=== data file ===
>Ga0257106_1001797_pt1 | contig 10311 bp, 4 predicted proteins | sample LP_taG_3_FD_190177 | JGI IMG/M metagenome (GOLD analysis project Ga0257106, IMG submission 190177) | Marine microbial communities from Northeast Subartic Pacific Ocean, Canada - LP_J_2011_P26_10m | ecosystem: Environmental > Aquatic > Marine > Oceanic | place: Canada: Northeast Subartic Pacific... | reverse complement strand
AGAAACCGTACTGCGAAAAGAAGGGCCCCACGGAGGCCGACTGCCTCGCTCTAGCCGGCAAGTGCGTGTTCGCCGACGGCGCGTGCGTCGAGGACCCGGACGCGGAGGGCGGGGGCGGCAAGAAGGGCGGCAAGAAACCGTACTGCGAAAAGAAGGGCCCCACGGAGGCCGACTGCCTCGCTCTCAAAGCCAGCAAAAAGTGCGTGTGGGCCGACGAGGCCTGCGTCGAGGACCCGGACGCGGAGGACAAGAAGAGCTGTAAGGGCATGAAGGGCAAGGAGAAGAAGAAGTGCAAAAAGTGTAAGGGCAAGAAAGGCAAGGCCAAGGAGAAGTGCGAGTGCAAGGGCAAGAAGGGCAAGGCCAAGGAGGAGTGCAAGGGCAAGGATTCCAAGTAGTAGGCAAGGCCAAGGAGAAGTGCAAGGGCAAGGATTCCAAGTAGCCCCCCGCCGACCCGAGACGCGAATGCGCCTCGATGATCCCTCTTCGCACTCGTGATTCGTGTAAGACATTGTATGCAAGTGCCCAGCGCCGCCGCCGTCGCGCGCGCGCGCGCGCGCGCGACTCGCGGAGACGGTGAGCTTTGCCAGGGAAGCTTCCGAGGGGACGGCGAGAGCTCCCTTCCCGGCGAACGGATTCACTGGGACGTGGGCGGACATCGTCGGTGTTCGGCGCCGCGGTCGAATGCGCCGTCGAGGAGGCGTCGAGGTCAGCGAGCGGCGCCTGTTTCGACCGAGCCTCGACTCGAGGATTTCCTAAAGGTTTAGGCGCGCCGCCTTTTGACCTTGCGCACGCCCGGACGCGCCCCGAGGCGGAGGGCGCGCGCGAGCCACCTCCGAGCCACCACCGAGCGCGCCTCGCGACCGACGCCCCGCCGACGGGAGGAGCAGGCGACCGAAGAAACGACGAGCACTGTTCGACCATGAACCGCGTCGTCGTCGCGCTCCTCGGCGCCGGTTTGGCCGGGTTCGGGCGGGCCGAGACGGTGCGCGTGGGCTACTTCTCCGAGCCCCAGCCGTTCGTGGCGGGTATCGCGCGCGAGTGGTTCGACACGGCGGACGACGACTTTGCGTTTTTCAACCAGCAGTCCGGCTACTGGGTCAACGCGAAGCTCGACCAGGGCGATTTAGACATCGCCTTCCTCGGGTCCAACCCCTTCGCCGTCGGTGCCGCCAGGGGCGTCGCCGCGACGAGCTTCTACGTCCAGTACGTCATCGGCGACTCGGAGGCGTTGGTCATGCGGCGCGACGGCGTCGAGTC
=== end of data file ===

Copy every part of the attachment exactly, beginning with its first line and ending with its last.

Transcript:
>Ga0257106_1001797_pt1 | contig 10311 bp, 4 predicted proteins | sample LP_taG_3_FD_190177 | JGI IMG/M metagenome (GOLD analysis project Ga0257106, IMG submission 190177) | Marine microbial communities from Northeast Subartic Pacific Ocean, Canada - LP_J_2011_P26_10m | ecosystem: Environmental > Aquatic > Marine > Oceanic | place: Canada: Northeast Subartic Pacific... | reverse complement strand
AGAAACCGTACTGCGAAAAGAAGGGCCCCACGGAGGCCGACTGCCTCGCTCTAGCCGGCAAGTGCGTGTTCGCCGACGGCGCGTGCGTCGAGGACCCGGACGCGGAGGGCGGGGGCGGCAAGAAGGGCGGCAAGAAACCGTACTGCGAAAAGAAGGGCCCCACGGAGGCCGACTGCCTCGCTCTCAAAGCCAGCAAAAAGTGCGTGTGGGCCGACGAGGCCTGCGTCGAGGACCCGGACGCGGAGGACAAGAAGAGCTGTAAGGGCATGAAGGGCAAGGAGAAGAAGAAGTGCAAAAAGTGTAAGGGCAAGAAAGGCAAGGCCAAGGAGAAGTGCGAGTGCAAGGGCAAGAAGGGCAAGGCCAAGGAGGAGTGCAAGGGCAAGGATTCCAAGTAGTAGGCAAGGCCAAGGAGAAGTGCAAGGGCAAGGATTCCAAGTAGCCCCCCGCCGACCCGAGACGCGAATGCGCCTCGATGATCCCTCTTCGCACTCGTGATTCGTGTAAGACATTGTATGCAAGTGCCCAGCGCCGCCGCCGTCGCGCGCGCGCGCGCGCGCGCGACTCGCGGAGACGGTGAGCTTTGCCAGGGAAGCTTCCGAGGGGACGGCGAGAGCTCCCTTCCCGGCGAACGGATTCACTGGGACGTGGGCGGACATCGTCGGTGTTCGGCGCCGCGGTCGAATGCGCCGTCGAGGAGGCGTCGAGGTCAGCGAGCGGCGCCTGTTTCGACCGAGCCTCGACTCGAGGATTTCCTAAAGGTTTAGGCGCGCCGCCTTTTGACCTTGCGCACGCCCGGACGCGCCCCGAGGCGGAGGGCGCGCGCGAGCCACCTCCGAGCCACCACCGAGCGCGCCTCGCGACCGACGCCCCGCCGACGGGAGGAGCAGGCGACCGAAGAAACGACGAGCACTGTTCGACCATGAACCGCGTCGTCGTCGCGCTCCTCGGCGCCGGTTTGGCCGGGTTCGGGCGGGCCGAGACGGTGCGCGTGGGCTACTTCTCCGAGCCCCAGCCGTTCGTGGCGGGTATCGCGCGCGAGTGGTTCGACACGGCGGACGACGACTTTGCGTTTTTCAACCAGCAGTCCGGCTACTGGGTCAACGCGAAGCTCGACCAGGGCGATTTAGACATCGCCTTCCTCGGGTCCAACCCCTTCGCCGTCGGTGCCGCCAGGGGCGTCGCCGCGACGAGCTTCTACGTCCAGTACGTCATCGGCGACTCGGAGGCGTTGGTCATGCGGCGCGACGGCGTCGAGTC